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Continuation Betting and Your Position at the Table by Jon 'Pearljammed' Turner

When deciding whether or not to make a continuation bet on the flop, a critical factor is your position at the table.

Let's say you raise before the flop from under the gun and get called by the big blind. You should make a continuation bet the vast majority of the time, whether the flop helped you or not, because your preflop raise from the worst position at the table suggests you have a very big hand. By the same token, your opponent's call before the flop doesn't signify nearly as much strength because he was getting a big discount to call from the big blind. If he checks to you on the flop, you should make a continuation bet at least 90 percent of the time, mixing in a few checks when you have a hand like A-J or A-Q and flop top pair with your ace.

Now let's say you make a preflop raise on the button and get called by the big blind. You still have position on your opponent, but he's probably not going to give you any credit for having a strong hand because stealing from this position is so common. There's a chance he might check-raise you with absolutely nothing, so you should be much more inclined to check after your opponent checks, especially if you actually have a decent hand like pocket eights on a J-7-3 flop or A-K on a Q-J-5 flop.

In the latter situation, you would be better off checking and taking a free card with A-K because you're likely drawing to ten outs and, even if you don't improve, your hand is still strong enough to have showdown value on the river. If you do decide to make a continuation bet and get called, you can be sure your opponent has a better hand than yours. You should then take a free card on the turn, which will give you another shot at hitting one of your outs on the river.

Because most players view continuation bets as steal attempts in this situation, you should be prepared to go all the way with your hand whenever you're short-stacked and connect with the flop. For example, if you only have 20 big blinds in your stack, you raise from the button with Q-10 suited and the flop comes Q-J-5, you need to be willing to get all your chips into the middle of the table. You should make a continuation bet most of the time, but occasionally you're going to want to check behind in this spot in order to disguise the strength of your hand.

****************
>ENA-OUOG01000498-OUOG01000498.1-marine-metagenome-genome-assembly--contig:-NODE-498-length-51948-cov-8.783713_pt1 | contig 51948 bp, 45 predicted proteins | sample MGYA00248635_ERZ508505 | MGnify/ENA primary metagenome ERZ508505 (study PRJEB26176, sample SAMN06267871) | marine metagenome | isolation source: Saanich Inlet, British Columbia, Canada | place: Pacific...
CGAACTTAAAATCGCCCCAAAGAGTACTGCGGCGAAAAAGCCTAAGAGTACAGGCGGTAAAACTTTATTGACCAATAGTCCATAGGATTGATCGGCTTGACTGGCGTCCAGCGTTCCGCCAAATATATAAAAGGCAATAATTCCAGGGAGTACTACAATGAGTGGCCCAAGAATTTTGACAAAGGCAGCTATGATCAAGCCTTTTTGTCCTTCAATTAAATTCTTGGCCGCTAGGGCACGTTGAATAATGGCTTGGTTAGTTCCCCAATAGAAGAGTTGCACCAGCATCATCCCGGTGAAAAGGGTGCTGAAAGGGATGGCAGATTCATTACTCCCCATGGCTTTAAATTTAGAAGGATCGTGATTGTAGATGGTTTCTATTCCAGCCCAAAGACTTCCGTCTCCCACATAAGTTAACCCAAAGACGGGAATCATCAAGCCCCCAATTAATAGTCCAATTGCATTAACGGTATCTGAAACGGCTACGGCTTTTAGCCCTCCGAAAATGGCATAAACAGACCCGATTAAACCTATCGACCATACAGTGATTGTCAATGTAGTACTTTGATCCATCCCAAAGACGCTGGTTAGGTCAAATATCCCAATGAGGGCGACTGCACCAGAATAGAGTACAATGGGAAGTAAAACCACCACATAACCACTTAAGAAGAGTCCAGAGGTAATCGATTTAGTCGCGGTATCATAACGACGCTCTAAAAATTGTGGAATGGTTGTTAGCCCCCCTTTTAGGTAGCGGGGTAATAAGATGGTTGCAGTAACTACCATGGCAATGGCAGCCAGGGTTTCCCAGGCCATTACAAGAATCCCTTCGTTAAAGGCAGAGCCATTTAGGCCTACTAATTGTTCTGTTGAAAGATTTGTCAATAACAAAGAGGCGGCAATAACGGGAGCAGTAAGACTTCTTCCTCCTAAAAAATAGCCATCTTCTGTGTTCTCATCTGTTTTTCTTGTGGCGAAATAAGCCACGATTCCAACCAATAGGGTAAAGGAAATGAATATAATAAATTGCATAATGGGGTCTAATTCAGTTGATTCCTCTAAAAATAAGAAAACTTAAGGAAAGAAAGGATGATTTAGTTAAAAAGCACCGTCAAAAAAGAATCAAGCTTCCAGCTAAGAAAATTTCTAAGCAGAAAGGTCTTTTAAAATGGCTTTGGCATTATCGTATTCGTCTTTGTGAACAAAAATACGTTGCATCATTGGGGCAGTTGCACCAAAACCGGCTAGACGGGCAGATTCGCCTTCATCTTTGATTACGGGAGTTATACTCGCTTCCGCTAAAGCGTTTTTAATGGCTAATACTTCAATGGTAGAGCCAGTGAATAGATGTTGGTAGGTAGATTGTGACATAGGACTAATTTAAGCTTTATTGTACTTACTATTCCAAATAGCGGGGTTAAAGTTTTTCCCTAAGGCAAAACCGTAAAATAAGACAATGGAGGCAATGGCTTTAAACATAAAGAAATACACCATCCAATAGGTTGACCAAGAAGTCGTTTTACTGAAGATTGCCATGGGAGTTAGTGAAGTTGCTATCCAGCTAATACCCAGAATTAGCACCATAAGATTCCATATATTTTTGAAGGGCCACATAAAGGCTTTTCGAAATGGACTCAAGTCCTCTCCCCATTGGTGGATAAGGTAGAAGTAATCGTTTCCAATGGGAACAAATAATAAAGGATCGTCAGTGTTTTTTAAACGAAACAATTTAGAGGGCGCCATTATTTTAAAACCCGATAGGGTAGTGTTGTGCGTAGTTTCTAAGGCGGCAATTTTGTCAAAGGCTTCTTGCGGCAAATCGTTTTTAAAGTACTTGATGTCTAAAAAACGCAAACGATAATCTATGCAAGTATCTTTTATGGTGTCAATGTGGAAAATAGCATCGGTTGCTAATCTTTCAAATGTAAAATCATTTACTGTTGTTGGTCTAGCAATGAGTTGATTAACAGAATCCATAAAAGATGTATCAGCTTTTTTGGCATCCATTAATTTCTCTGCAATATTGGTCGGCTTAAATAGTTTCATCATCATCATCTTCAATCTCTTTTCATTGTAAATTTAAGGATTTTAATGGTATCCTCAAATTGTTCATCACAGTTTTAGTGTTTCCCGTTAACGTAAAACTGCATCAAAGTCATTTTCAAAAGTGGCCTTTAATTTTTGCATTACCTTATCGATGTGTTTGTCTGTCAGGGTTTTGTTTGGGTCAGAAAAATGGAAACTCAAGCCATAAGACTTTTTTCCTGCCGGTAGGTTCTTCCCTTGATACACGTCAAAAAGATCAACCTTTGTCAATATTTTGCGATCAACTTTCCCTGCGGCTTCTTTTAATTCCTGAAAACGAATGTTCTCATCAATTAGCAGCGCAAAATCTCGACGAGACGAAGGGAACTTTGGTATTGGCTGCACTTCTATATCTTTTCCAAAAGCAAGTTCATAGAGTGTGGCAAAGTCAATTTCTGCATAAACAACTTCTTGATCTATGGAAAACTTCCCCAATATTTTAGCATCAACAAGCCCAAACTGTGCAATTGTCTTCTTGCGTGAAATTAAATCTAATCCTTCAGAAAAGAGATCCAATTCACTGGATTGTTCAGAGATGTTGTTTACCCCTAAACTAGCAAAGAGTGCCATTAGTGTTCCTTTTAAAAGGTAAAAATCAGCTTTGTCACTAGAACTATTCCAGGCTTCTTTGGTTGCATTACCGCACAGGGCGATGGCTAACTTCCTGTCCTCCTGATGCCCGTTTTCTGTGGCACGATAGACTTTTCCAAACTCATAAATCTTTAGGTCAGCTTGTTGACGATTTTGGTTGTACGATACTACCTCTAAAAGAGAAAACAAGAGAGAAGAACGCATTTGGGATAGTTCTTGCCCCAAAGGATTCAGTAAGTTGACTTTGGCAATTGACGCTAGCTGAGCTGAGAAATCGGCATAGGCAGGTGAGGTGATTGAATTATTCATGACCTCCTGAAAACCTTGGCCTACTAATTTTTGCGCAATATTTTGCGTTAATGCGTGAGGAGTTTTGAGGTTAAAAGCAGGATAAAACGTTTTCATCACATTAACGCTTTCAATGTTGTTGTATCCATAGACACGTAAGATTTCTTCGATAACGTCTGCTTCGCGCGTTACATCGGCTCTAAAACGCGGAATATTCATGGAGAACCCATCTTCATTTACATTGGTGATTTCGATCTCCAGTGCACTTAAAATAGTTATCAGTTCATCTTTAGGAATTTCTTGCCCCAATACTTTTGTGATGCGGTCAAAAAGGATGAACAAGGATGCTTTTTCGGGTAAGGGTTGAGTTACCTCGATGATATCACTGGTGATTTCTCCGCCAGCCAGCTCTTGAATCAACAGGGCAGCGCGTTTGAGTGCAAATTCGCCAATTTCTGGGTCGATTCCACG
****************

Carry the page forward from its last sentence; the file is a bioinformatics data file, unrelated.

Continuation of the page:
Now if you had 30 big blinds in your stack in the same situation, you might want to check behind because you're a little too deep to entice an opponent who has a jack to want to put you all in. If you check, most of the cards that fall on the turn won't hurt you. Only an ace, king, or jack would give you much concern. Having disguised the strength of your hand, you can then bet for value on the turn and the river. Your turn bet will get called by many hands worse than yours, including most small pocket pairs. If your opponent checks to you again on the river, you should continue to bet for value, but if he leads out with a bet you should just call. If you raise, you're only going to get called by a better hand than yours.

Now let's turn it around and say you're out of position. You raise before the flop from middle position and get called by the button. Now you're in much more of a bind if you make a continuation bet because, if your opponent calls, you're going to have to act first on the turn and if you check the turn your opponent will often pounce on that perceived weakness and make a large bet.

However, there's a great way to take advantage of this situation. If you actually have a strong hand on the flop, top pair or better, and make a continuation bet and get called, this is a great spot for you to check the turn. By doing this it will appear to your opponent that you're conceding the pot, and oftentimes it will trick him into believing he has the better hand. If the flop is J-7-3 and you have Q-J and check on the turn, your opponent could try to put you all in with a hand like pocket nines, whereas if you bet the turn he would probably fold that hand.

If you want to succeed in tournaments, you should always consider your position at the table when deciding whether or not you should make a continuation bet on the flop.

Jon 'Pearljammed' Turner

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